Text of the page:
The COVID-19 pandemic brought a number of challenges to the construction sector, and it’s responding with investments in smart technology, according to commercial real estate services company JLL.
The construction industry’s heavy investment in artificial intelligence (AI) startups and cloud-based technologies is expected to reach $8 billion by 2031, according to a recent Research Dive report. Additionally, JLL’s Artificial Intelligence: Real Estate Revolution or Evolution? revealed that about $4 billion was invested in AI-powered property technology (proptech) tools in 2022, which drove real estate application development using AI.
AI has become more attractive to the construction sector as it’s shown to solve many problems the industry faces. The variety of technologies available has helped make companies’ operations more efficient, lower costs and reduce workers’ physical stress.
“AI technology has the potential to shift how we work in construction dramatically,” said Andrew Volz, JLL Project and Development Services Americas research lead. “These tools heighten accuracy and give time back by changing the need for project managers, specialists and inspectors to be frequently on site.”
UK-based Pure Gym wanted to expand into U.S. markets, but international travel was impossible due restrictions during the pandemic. However, OpenSpace, an AI-driven photo documentation tool, allowed the Pure Gym team to view its targeted sites virtually. The solution saved time and money while also letting the company focus on the gym’s major design features and simulate how gym members would move throughout the area to determine the layout and what amenities to include.
“OpenSpace is a game changer,” said Todd Burns, president, Project and Development Services, JLL. “We are excited to offer this premium tool for our clients, differentiating us from our competitors, and solidifying JLL’s position as providing the most innovative, digital-first solutions to its clients.”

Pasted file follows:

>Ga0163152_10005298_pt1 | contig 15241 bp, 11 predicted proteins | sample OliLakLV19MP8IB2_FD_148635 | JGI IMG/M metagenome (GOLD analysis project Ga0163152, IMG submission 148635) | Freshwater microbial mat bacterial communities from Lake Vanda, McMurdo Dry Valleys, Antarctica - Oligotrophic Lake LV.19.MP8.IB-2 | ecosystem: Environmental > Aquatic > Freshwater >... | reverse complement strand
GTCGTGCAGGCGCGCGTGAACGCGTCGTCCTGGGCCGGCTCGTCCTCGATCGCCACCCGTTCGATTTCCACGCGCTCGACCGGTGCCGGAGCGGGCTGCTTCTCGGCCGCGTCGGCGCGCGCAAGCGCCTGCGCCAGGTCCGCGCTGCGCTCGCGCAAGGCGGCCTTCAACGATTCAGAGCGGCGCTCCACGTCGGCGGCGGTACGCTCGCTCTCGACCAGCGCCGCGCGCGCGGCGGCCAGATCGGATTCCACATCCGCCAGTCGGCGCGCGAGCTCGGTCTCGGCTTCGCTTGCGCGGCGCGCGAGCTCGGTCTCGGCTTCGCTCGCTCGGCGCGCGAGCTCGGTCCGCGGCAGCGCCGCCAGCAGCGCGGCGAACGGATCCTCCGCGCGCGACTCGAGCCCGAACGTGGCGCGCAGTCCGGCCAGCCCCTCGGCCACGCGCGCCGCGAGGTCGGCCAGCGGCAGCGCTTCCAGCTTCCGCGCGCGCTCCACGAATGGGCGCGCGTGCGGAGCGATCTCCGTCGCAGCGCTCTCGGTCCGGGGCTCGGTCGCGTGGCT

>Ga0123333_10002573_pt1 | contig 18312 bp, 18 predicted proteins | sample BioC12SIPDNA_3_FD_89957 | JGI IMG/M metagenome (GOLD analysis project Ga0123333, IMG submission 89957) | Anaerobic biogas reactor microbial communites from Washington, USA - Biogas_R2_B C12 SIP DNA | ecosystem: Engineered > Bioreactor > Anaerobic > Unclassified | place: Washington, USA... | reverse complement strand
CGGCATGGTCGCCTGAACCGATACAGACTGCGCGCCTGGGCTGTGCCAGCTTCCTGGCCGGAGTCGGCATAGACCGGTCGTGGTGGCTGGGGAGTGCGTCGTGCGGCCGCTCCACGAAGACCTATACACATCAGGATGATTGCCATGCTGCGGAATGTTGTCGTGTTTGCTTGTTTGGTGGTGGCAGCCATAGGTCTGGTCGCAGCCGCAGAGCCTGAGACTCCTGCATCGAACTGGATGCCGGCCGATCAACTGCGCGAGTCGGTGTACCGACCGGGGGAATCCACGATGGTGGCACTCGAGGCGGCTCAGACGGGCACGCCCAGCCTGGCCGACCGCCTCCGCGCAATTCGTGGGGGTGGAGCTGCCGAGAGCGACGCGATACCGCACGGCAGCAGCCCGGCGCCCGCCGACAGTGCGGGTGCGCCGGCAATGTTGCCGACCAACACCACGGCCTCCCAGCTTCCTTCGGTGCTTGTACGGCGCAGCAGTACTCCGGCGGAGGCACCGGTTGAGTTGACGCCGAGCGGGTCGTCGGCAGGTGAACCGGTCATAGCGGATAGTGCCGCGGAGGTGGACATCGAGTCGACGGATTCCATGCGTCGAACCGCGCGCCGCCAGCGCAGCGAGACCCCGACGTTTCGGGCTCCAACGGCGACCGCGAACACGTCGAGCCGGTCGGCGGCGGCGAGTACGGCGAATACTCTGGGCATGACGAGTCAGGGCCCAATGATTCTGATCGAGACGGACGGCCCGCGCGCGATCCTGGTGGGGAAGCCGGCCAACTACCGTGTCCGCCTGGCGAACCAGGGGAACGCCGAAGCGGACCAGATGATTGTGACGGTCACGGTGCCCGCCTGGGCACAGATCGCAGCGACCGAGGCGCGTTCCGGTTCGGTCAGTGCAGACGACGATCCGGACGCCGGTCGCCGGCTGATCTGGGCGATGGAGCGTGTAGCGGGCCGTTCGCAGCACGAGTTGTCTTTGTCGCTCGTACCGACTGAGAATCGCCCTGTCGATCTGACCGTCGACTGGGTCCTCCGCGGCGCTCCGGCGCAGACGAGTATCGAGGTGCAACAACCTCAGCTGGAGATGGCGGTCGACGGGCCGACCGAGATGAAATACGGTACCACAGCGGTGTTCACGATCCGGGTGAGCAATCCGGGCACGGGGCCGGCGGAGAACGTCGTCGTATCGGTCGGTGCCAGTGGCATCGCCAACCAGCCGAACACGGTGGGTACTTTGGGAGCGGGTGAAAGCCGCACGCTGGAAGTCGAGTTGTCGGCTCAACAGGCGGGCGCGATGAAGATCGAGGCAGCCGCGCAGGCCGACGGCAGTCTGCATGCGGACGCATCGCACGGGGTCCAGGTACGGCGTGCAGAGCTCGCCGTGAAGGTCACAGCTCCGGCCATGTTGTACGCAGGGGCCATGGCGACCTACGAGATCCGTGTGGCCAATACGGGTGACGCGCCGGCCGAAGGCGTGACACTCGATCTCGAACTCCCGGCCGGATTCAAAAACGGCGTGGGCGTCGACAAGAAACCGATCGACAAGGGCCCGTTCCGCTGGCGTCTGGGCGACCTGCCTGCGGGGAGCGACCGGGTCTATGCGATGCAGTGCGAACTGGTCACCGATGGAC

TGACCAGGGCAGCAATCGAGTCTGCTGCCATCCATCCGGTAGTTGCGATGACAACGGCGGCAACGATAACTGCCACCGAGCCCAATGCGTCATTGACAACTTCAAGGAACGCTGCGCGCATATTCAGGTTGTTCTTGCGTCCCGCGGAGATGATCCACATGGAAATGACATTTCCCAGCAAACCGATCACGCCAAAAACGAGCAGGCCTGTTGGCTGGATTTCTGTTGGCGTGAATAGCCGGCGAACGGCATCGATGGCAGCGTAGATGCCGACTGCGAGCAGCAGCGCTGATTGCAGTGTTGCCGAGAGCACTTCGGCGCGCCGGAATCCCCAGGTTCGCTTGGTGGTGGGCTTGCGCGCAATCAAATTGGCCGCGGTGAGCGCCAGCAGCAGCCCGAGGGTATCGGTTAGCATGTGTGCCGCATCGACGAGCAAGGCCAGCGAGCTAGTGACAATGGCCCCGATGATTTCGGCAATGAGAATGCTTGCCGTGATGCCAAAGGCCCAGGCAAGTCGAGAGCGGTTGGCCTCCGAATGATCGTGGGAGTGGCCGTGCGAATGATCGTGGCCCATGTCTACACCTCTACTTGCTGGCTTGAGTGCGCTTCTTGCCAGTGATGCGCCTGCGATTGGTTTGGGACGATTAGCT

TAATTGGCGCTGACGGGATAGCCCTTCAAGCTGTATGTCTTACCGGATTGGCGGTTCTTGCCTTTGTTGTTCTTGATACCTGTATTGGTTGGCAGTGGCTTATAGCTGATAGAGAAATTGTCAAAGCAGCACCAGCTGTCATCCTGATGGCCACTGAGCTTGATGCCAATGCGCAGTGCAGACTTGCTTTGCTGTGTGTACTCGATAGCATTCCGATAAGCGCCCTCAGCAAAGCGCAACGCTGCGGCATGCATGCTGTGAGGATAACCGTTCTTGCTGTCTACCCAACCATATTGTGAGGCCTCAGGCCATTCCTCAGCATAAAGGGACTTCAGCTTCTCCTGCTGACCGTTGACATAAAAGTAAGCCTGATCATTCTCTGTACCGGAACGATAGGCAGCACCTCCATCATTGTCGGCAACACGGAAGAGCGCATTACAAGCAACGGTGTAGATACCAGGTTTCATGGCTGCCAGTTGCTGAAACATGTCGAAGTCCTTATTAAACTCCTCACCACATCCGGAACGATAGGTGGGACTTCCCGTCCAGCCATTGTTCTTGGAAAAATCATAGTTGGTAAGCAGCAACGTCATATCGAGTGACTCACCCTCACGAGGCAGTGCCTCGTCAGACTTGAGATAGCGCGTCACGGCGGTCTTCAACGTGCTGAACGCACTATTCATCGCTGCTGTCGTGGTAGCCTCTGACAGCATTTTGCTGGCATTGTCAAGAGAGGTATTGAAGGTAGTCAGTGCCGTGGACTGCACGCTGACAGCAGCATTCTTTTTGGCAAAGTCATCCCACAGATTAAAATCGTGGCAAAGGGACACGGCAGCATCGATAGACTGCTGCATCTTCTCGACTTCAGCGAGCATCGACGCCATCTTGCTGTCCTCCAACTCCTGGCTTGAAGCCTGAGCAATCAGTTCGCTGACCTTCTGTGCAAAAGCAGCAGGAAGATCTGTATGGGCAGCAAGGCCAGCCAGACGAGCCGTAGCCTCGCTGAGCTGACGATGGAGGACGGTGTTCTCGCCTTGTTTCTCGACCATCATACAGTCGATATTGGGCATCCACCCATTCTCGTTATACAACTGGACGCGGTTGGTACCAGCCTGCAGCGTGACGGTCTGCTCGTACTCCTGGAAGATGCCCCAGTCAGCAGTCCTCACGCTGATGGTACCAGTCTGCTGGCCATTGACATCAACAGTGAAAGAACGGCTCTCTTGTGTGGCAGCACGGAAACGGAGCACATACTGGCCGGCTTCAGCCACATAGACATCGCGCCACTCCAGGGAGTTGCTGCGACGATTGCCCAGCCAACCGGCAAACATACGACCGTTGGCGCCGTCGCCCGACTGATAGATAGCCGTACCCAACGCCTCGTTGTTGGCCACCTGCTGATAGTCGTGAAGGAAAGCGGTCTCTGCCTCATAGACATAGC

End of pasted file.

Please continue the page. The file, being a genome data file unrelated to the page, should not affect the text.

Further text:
Meanwhile, Volz said he expects this type of technological advancement to continue, as it can be used during the pre-and-post construction compliance monitoring phases. Putting the technology to work could help deal with any pandemic-related delays and cost pressures. Additionally, natural and large language processing tech can expedite tasks that involve contracts and permits, according to Volz.
“You don’t need dedicated people on-site to do monitoring anymore. This technology allows us to plan better, monitor, and deploy labor,” he said. “You simply can have your apprentices walk the site with a 365-degree camera on their hard hat and get vital information to create an augmented reality model showing progress.”
Tech has also improved the pre-construction phase in architecture and engineering, according to JLL. Computers are helping build out new architecture styles with parametric designs. The computers can also stress test small engineering parts for the connectors between buildings to see how much material can be shaved off without sacrificing performance.
“These technologies will play a critical role in alleviating time and cost pressures,” Volz said. “Where we need to see more attention is the actual bricks and sticks of construction.”
Addressing the construction labor shortage
AI technology has become more critical to the construction industry as more people exit the sector because of early retirement, according to JLL. Assistive technology such as Construction Robotics’ material lift enhancer or semi-autonomous mason unit have been helpful, but it will be a while before full-scale replacement equipment is available and cost-effective.
“The direction we are heading is cool because it is not a replacement for skilled workers, but more so a supplement,” Volz said. “These tools lower the physical stressors on the workforce, which is incredibly important for a field where performance falls rapidly after the age of 55. Anything that can reduce those strains and stressors will be vital. A safer, more efficient workforce with greater working life expectancy will go a long way in addressing structural issues of the nation’s construction labor pool.”
Volz said he expects plenty of investment money to be put into construction to help address the industry’s issues, but those funds won’t solve every problem. Widespread adoption, standardization, and upfront capital expenses are some of the key sticking points facing the industry.
“All those things are major issues that will appear no matter what,” Volz said. “However, as the cost of materials and labor continue to rise, there will be enough pressure to explore these tech-driven alternatives. It is kind of the perfect storm of different things that are pushing for adoption now.”